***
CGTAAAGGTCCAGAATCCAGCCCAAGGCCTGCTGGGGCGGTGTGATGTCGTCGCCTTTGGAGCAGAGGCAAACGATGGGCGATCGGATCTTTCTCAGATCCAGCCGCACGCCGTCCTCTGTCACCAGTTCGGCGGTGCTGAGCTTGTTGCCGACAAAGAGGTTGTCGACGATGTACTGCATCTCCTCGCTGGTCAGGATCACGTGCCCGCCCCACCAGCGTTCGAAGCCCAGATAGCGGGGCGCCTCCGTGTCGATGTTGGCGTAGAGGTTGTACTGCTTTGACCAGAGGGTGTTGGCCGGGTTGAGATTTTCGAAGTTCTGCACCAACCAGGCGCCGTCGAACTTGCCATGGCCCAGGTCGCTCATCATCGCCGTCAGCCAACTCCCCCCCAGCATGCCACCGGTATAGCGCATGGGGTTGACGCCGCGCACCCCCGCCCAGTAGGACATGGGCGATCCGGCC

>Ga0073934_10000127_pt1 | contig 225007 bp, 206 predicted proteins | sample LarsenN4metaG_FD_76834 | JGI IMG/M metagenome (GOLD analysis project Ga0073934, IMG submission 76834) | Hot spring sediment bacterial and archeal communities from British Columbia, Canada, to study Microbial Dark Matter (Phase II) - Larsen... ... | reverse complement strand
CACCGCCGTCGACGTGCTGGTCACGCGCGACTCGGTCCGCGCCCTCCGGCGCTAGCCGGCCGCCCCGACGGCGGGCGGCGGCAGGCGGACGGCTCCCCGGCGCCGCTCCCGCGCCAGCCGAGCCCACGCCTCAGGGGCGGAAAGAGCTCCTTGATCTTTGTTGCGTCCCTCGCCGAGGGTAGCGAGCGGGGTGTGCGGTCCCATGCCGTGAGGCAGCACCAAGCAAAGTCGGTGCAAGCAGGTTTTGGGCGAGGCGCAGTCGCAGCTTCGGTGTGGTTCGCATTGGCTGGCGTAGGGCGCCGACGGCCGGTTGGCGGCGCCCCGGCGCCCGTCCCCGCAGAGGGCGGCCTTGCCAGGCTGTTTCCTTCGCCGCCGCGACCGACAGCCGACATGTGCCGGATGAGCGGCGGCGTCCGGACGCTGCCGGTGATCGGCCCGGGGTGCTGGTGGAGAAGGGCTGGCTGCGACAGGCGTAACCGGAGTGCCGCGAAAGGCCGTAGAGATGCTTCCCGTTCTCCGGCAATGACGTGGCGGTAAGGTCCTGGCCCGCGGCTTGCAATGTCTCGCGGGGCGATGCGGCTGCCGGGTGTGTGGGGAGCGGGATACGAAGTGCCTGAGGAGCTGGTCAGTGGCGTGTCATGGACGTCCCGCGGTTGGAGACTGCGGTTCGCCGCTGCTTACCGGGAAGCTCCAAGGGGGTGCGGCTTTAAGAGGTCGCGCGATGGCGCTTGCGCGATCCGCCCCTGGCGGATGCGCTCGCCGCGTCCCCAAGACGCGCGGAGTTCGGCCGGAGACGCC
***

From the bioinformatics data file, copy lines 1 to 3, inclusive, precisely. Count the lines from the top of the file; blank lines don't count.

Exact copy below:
CGTAAAGGTCCAGAATCCAGCCCAAGGCCTGCTGGGGCGGTGTGATGTCGTCGCCTTTGGAGCAGAGGCAAACGATGGGCGATCGGATCTTTCTCAGATCCAGCCGCACGCCGTCCTCTGTCACCAGTTCGGCGGTGCTGAGCTTGTTGCCGACAAAGAGGTTGTCGACGATGTACTGCATCTCCTCGCTGGTCAGGATCACGTGCCCGCCCCACCAGCGTTCGAAGCCCAGATAGCGGGGCGCCTCCGTGTCGATGTTGGCGTAGAGGTTGTACTGCTTTGACCAGAGGGTGTTGGCCGGGTTGAGATTTTCGAAGTTCTGCACCAACCAGGCGCCGTCGAACTTGCCATGGCCCAGGTCGCTCATCATCGCCGTCAGCCAACTCCCCCCCAGCATGCCACCGGTATAGCGCATGGGGTTGACGCCGCGCACCCCCGCCCAGTAGGACATGGGCGATCCGGCC

>Ga0073934_10000127_pt1 | contig 225007 bp, 206 predicted proteins | sample LarsenN4metaG_FD_76834 | JGI IMG/M metagenome (GOLD analysis project Ga0073934, IMG submission 76834) | Hot spring sediment bacterial and archeal communities from British Columbia, Canada, to study Microbial Dark Matter (Phase II) - Larsen... ... | reverse complement strand
CACCGCCGTCGACGTGCTGGTCACGCGCGACTCGGTCCGCGCCCTCCGGCGCTAGCCGGCCGCCCCGACGGCGGGCGGCGGCAGGCGGACGGCTCCCCGGCGCCGCTCCCGCGCCAGCCGAGCCCACGCCTCAGGGGCGGAAAGAGCTCCTTGATCTTTGTTGCGTCCCTCGCCGAGGGTAGCGAGCGGGGTGTGCGGTCCCATGCCGTGAGGCAGCACCAAGCAAAGTCGGTGCAAGCAGGTTTTGGGCGAGGCGCAGTCGCAGCTTCGGTGTGGTTCGCATTGGCTGGCGTAGGGCGCCGACGGCCGGTTGGCGGCGCCCCGGCGCCCGTCCCCGCAGAGGGCGGCCTTGCCAGGCTGTTTCCTTCGCCGCCGCGACCGACAGCCGACATGTGCCGGATGAGCGGCGGCGTCCGGACGCTGCCGGTGATCGGCCCGGGGTGCTGGTGGAGAAGGGCTGGCTGCGACAGGCGTAACCGGAGTGCCGCGAAAGGCCGTAGAGATGCTTCCCGTTCTCCGGCAATGACGTGGCGGTAAGGTCCTGGCCCGCGGCTTGCAATGTCTCGCGGGGCGATGCGGCTGCCGGGTGTGTGGGGAGCGGGATACGAAGTGCCTGAGGAGCTGGTCAGTGGCGTGTCATGGACGTCCCGCGGTTGGAGACTGCGGTTCGCCGCTGCTTACCGGGAAGCTCCAAGGGGGTGCGGCTTTAAGAGGTCGCGCGATGGCGCTTGCGCGATCCGCCCCTGGCGGATGCGCTCGCCGCGTCCCCAAGACGCGCGGAGTTCGGCCGGAGACGCC